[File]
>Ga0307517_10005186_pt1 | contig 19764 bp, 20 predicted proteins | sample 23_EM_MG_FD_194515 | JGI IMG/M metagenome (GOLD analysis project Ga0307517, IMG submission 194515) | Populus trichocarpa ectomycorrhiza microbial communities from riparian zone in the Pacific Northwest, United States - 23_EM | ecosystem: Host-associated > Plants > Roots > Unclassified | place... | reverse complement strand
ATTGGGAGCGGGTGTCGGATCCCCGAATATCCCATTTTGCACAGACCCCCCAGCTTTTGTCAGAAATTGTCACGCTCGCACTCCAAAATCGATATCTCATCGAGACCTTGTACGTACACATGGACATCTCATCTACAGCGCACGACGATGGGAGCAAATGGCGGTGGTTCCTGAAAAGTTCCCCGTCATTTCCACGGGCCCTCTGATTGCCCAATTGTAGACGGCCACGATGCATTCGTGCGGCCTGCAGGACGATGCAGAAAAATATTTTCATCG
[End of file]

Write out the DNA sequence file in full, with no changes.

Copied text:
>Ga0307517_10005186_pt1 | contig 19764 bp, 20 predicted proteins | sample 23_EM_MG_FD_194515 | JGI IMG/M metagenome (GOLD analysis project Ga0307517, IMG submission 194515) | Populus trichocarpa ectomycorrhiza microbial communities from riparian zone in the Pacific Northwest, United States - 23_EM | ecosystem: Host-associated > Plants > Roots > Unclassified | place... | reverse complement strand
ATTGGGAGCGGGTGTCGGATCCCCGAATATCCCATTTTGCACAGACCCCCCAGCTTTTGTCAGAAATTGTCACGCTCGCACTCCAAAATCGATATCTCATCGAGACCTTGTACGTACACATGGACATCTCATCTACAGCGCACGACGATGGGAGCAAATGGCGGTGGTTCCTGAAAAGTTCCCCGTCATTTCCACGGGCCCTCTGATTGCCCAATTGTAGACGGCCACGATGCATTCGTGCGGCCTGCAGGACGATGCAGAAAAATATTTTCATCG